R.M. Sahai, J.
1. The short question, on the undisput facts, that arises for consideration, is the manner of determination of assessable value under Section 4 of the Central Excises and Salt Act, 1944. Admittedly the petitioner carries on the business of manufacturing and sale of cigarette and smoking tobaccos of diverse kinds thaoughout India and owns and operates five cigarette factories 'in different States including that one Saharanpur in Uttar Pradesh. Under the Self Removal Procedure introduced, with effect from 1968, the petitioner used to submit price lists to the respondents from time to time as required under Rule 178 (c) of the Central Excise Rules, 1944. Such lists detailed the prices for sales from the factory to distributors, from distributors to wholesale dealers, from wholesale dealers to retailers and upto point of time sale to consumers. For the purpose of Section 4 of the prices charged by the distributors to wholesale dealers were taken to be the value for assessment purpose.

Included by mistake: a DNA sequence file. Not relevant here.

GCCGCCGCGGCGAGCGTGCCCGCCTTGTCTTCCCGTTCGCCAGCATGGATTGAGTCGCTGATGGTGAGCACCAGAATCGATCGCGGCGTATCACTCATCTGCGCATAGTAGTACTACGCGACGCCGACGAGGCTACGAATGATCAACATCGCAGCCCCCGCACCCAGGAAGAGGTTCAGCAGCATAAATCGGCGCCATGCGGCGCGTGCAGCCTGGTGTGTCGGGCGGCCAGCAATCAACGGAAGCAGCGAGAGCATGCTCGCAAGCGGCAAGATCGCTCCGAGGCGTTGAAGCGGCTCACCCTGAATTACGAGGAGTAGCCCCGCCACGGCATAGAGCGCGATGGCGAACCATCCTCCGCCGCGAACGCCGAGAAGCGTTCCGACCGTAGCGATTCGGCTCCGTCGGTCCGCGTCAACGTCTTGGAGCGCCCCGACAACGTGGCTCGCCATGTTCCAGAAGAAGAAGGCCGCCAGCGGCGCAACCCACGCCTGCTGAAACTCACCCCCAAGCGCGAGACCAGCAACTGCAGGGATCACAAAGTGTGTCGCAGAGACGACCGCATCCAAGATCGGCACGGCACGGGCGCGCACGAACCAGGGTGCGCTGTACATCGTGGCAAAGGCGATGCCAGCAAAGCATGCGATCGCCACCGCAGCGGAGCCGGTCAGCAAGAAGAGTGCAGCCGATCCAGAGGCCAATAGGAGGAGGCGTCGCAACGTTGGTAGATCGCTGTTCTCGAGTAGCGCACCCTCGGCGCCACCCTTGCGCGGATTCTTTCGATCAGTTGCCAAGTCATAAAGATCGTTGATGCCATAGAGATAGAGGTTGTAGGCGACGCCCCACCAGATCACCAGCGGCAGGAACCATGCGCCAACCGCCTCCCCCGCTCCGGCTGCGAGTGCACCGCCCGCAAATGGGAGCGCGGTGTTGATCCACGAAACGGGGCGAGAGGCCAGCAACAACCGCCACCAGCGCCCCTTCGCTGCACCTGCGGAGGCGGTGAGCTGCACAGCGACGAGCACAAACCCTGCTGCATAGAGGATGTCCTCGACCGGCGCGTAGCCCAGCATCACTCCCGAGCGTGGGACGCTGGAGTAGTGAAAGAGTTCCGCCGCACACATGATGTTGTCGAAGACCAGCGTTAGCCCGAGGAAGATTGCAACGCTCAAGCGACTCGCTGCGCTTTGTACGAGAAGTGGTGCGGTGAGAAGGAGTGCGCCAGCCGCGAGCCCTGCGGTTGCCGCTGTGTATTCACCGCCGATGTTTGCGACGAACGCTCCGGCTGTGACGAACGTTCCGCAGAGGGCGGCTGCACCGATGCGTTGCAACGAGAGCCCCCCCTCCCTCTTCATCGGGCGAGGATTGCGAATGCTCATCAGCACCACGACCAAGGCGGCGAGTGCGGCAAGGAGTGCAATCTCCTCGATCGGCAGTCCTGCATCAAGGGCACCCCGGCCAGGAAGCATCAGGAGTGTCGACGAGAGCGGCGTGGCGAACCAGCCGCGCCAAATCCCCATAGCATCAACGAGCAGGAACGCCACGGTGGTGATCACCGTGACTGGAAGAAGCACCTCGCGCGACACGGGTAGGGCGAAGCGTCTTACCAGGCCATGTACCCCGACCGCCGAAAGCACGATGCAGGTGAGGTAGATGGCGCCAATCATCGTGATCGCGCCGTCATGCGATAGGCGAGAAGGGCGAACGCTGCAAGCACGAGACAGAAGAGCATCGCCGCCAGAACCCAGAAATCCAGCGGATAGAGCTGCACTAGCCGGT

2. It appears that as a result of Supreme Court decision in A.K. Roy v. Voltas Ltd. (A.I.R. 1973 S.C. 225), the petitioner took the stand from 1-3-1973, onwards, that the prices charged by them for sale to distributors should be taken as wholesale prices and not the prices charged by distributors to wholesale dealers.
3. The petitioner submitted a price list along with the statement showing turnover and selling costs and other manufacturing expenses. It was claimed that the expenses incurred under the following heads were post manufacturing expenses, and therefore, they do not form part of the wholesale cash price for the purposes of determining assessable value under Section 4 of the Act.
(a) Marketing and distribution expenses.
(b) Advertising expenses.
(c) Freight on cigarette and smoking mixture.
4. Counsel for the petitioner has urged that for the purposes of deter mining the wholesale cash price of the products of the petitioner Within the meaning of Section 4, the relevant prices are the prices which the petitioner charges to its distributors and that to arrive at the wholesale cash prices the post manufacturing expenses and profit have to be deducted therefrom.